complemented, in 1994, by a 6-month course in genetic laboratory
research methods at the Charité University Hospital in Berlin, Germany.
A postdoctoral research fellowship (1997 to 1999) brought him to
Shriners Hospitals for Children®- Canada in Montreal, where he trained in basic bone biology in Dr. René
St-Arnaud's laboratory and performed clinical research projects on
pediatric bone diseases with Dr. Francis H. Glorieux.
Since 2001 Dr. Rauch has been a clinician scientist at Shriners
Hospitals for Children- Canada. He is also an Associate Professor at
the Department of Pediatrics at McGill University. His clinical and
scientific work focusses on bone diseases in children and adolescents,
in particular osteogenesis imperfecta, a heritable bone disease that
leads to frequent fractures. Dr. Rauch has published more than 140
articles in peer-reviewed scientific journals. Since 2009, he has been
Editor of the Journal of Musculoskeletal and Neuronal Interactions, an
international scientific journal. Dr. Rauch's research program is
supported in particular by the Chercheur-boursier clinicien program of the Fonds de la recherche du Québec - Santé, and the
Shriners of North America.
Pierre Moffatt, Ph.D.
Investigator, Shriners Hospitals for Children- Canada
Assistant Professor, Department of Human Genetics, McGill University
Dr. Pierre Moffatt obtained his PhD in Pharmacology at Université de Montréal in 1997. After post-doctoral training at Université Laval and Shriners Hospitals for Children- Canada, Dr. Moffatt worked for 5
years in a local biotech industry as a senior scientist, and
subsequently for 2 years at the Faculty of Dentistry of Université de Montréal as a research associate. He joined Shriners Hospitals for Children-
Canada in November 2006. He is also currently an Assistant Professor in
the Department of Human Genetics at McGill University. In 2008 he
received the John Haddad's young investigator award from the American
Society for Bone and Mineral Research.
Dr. Moffatt's main interest lies in the molecular understanding of
skeletal development, growth, and mineralization, in health and
disease. His team is interested in the characterization of a special
class of proteins that are secreted outside of the cells or present at
the cell surface. These molecules, typified by ligands and receptors,
regulate many different and vital aspects of cell fate and function.
Mainly because they are accessible from outside of cells, these
proteins represent attractive targets for therapeutic intervention.
Dr. Moffatt participated in the discovery of many previously
uncharacterized molecules that are specifically present in cells of
bones. Currently under investigation are different molecules called
Bril, Smpec, and Osteocrin. Bril is a membrane protein specifically
expressed in osteoblasts, specialized cells that deposit and mineralize
the collagenous scaffold of the skeleton. Bril was found to modulate
mineralization and is the genetic cause of osteogenesis imperfect type
V. Smpec is present on chondrocytes, cells laying the cartilaginous
template required for long bone growth and mineralization. Osteocrin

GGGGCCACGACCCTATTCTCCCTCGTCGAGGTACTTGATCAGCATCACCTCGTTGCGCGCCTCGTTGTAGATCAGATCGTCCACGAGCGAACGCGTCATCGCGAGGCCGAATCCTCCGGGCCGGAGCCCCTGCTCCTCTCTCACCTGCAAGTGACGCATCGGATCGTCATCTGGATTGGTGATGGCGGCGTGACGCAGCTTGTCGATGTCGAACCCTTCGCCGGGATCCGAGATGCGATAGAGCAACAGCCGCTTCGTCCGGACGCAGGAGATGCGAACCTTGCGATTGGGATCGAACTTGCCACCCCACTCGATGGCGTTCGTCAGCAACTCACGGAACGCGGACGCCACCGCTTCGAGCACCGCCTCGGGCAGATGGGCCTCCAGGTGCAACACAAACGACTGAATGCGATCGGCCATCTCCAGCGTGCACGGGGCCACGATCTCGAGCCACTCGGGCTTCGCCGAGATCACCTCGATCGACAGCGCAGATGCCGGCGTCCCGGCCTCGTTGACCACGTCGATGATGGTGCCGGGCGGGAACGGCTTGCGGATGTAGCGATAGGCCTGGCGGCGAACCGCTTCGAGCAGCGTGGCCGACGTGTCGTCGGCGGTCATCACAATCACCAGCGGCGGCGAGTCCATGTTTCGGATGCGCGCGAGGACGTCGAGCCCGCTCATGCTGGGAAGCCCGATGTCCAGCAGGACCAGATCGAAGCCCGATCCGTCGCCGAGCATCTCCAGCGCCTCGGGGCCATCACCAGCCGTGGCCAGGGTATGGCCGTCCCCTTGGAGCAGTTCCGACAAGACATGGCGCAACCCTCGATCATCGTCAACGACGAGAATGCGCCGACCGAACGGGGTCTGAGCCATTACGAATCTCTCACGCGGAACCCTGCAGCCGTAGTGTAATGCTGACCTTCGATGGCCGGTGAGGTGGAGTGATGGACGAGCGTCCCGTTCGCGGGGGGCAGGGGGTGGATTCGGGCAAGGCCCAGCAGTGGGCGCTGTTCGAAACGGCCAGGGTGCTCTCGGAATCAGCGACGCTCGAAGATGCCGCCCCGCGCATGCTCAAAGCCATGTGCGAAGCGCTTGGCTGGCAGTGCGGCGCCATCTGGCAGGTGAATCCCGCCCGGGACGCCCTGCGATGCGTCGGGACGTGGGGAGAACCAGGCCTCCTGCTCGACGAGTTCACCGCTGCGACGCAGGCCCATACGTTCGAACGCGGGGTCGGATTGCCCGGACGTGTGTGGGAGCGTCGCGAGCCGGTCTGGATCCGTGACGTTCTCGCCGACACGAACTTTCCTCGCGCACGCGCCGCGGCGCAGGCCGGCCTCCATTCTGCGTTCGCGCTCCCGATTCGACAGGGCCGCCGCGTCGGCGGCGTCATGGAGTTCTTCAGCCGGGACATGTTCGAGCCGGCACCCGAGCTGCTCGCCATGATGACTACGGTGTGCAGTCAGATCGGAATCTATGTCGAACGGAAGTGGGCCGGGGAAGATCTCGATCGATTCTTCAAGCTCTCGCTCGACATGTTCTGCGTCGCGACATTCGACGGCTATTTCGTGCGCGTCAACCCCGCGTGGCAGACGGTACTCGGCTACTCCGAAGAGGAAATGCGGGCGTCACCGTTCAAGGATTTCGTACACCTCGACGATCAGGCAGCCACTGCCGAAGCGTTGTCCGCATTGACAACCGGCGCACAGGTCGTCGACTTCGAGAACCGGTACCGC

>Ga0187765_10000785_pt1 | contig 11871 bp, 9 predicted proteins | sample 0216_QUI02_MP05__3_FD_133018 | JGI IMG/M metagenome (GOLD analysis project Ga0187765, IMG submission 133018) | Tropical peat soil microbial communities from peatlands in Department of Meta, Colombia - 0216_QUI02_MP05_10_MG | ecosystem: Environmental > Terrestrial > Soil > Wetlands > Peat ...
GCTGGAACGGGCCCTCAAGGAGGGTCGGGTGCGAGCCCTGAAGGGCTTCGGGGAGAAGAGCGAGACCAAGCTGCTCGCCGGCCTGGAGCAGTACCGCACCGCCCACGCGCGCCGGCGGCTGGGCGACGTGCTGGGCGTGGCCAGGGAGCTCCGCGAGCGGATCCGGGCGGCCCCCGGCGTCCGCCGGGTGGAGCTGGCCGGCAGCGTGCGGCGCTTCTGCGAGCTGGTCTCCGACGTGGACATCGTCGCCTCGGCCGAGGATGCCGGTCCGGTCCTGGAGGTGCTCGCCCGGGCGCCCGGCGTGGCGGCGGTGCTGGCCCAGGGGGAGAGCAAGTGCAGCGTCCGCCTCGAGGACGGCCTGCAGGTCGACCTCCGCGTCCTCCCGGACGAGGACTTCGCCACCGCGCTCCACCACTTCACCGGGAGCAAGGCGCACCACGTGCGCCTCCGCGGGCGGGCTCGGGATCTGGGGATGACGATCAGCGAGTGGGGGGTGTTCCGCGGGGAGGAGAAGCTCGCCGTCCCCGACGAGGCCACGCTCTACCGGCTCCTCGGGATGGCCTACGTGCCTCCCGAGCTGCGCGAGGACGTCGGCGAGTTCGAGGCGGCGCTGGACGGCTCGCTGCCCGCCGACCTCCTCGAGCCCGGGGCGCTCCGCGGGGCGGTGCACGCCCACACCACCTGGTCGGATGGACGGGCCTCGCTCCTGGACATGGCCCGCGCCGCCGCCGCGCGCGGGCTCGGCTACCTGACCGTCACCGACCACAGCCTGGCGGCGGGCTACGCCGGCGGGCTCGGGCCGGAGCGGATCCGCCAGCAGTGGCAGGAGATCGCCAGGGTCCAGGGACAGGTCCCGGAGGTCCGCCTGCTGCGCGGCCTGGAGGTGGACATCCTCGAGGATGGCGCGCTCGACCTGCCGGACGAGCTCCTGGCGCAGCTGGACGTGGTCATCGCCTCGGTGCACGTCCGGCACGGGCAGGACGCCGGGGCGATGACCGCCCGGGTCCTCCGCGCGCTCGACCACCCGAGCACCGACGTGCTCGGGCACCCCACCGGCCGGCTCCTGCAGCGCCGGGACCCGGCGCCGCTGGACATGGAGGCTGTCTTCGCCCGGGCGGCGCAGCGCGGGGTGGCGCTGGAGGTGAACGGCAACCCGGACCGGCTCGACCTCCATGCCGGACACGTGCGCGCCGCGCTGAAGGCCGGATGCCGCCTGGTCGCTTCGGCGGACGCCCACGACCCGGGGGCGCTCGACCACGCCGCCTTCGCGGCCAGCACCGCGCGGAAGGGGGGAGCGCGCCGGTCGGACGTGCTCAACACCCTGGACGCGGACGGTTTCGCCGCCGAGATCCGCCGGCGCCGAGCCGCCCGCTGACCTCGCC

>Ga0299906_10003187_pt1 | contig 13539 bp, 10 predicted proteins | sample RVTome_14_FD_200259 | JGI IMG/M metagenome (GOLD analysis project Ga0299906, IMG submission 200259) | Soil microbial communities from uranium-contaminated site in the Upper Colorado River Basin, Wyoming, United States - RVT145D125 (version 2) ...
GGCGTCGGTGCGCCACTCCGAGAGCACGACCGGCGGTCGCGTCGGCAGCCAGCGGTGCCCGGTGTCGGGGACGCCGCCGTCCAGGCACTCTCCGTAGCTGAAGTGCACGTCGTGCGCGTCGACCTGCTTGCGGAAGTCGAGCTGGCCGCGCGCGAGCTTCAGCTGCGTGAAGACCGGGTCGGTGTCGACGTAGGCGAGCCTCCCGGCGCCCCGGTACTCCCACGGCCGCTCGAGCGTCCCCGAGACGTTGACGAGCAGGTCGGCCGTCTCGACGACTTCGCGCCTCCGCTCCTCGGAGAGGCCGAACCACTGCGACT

is a small protein with hormone-like features that is produced by
osteoblasts, and was shown to promote longitudinal growth of long
bones. Ongoing characterization of those molecules is achieved through
a battery of in vitro (cell culture) and in vivo (mice) models to
explore their roles in bone biology. Functional studies involve the
use of various biochemical and molecular biology tools and techniques.
Dr. Moffatt is also actively collaborating with colleagues at Shriners
Hospitals for Children- Canada (Dr. Peter Roughley, Dr. Reggie Hamdy,
Dr. Frank Rauch), at McGill (Dr. Marc McKee) and at Université de Montreal (Dr. Antonio Nanci) on different aspects pertaining to bones and teeth
mineralization and repair.
Video with caption: "An Interview with the Researchers.". Video available at: http://stream1.newswire.ca/cgi-bin/playback.cgi?file=20130212_C4625_VIDEO_EN_23532.mp4&posterurl=http://photos.newswire.ca/images/20130212_C4625_PHOTO_EN_23532.jpg&clientName=SHRINERS%20HOSPITAL%20FOR%20CHILDREN%20%28CANADA%29&caption=An%20Interview%20with%20the%20Researchers%2E&title=SHRINERS%20HOSPITAL%20FOR%20CHILDREN%20%28CANADA%29%20%2D%20Researchers%20at%20Shriners%20Hospitals%20for%20Children%26%23174%3B%2DCanada%20discover%20cause%20of%20debilitating%20bone%20disease&headline=Researchers%20at%20Shriners%20Hospitals%20for%20Children%26%23174%3B%20%2D%20Canada%20discover%20cause%20of%20debilitating%20bone%20disease
Image with caption: "Pierre Moffatt, Ph.D. Investigator, Shriners Hospitals for Children® - Canada. Assistant Professor, Department of Human Genetics, Faculty of Medicine, McGill University. (CNW Group/SHRINERS HOSPITAL FOR CHILDREN (CANADA))". Image available at: http://photos.newswire.ca/images/download/20130212_C4625_PHOTO_EN_23517.jpg
Image with caption: "Frank Rauch, M.D. Director of Clinical Laboratories, Shriners Hospitals for Children® - Canada. Associate Professor of Pediatrics, Faculty of Medicine, McGill University. (CNW Group/SHRINERS HOSPITAL FOR CHILDREN (CANADA))". Image available at: http://photos.newswire.ca/images/download/20130212_C4625_PHOTO_EN_23515.jpg
PDF available at: http://stream1.newswire.ca/media/2013/02/12/20130212_C4625_DOC_EN_23593.pdf
PDF available at: http://stream1.newswire.ca/media/2013/02/12/20130212_C4625_DOC_EN_23631.pdf
SOURCE: SHRINERS HOSPITAL FOR CHILDREN (CANADA)
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NOTE: Additional visuals available on request.
Communications & Marketing Manager
Shriners Hospitals for Children®- Canada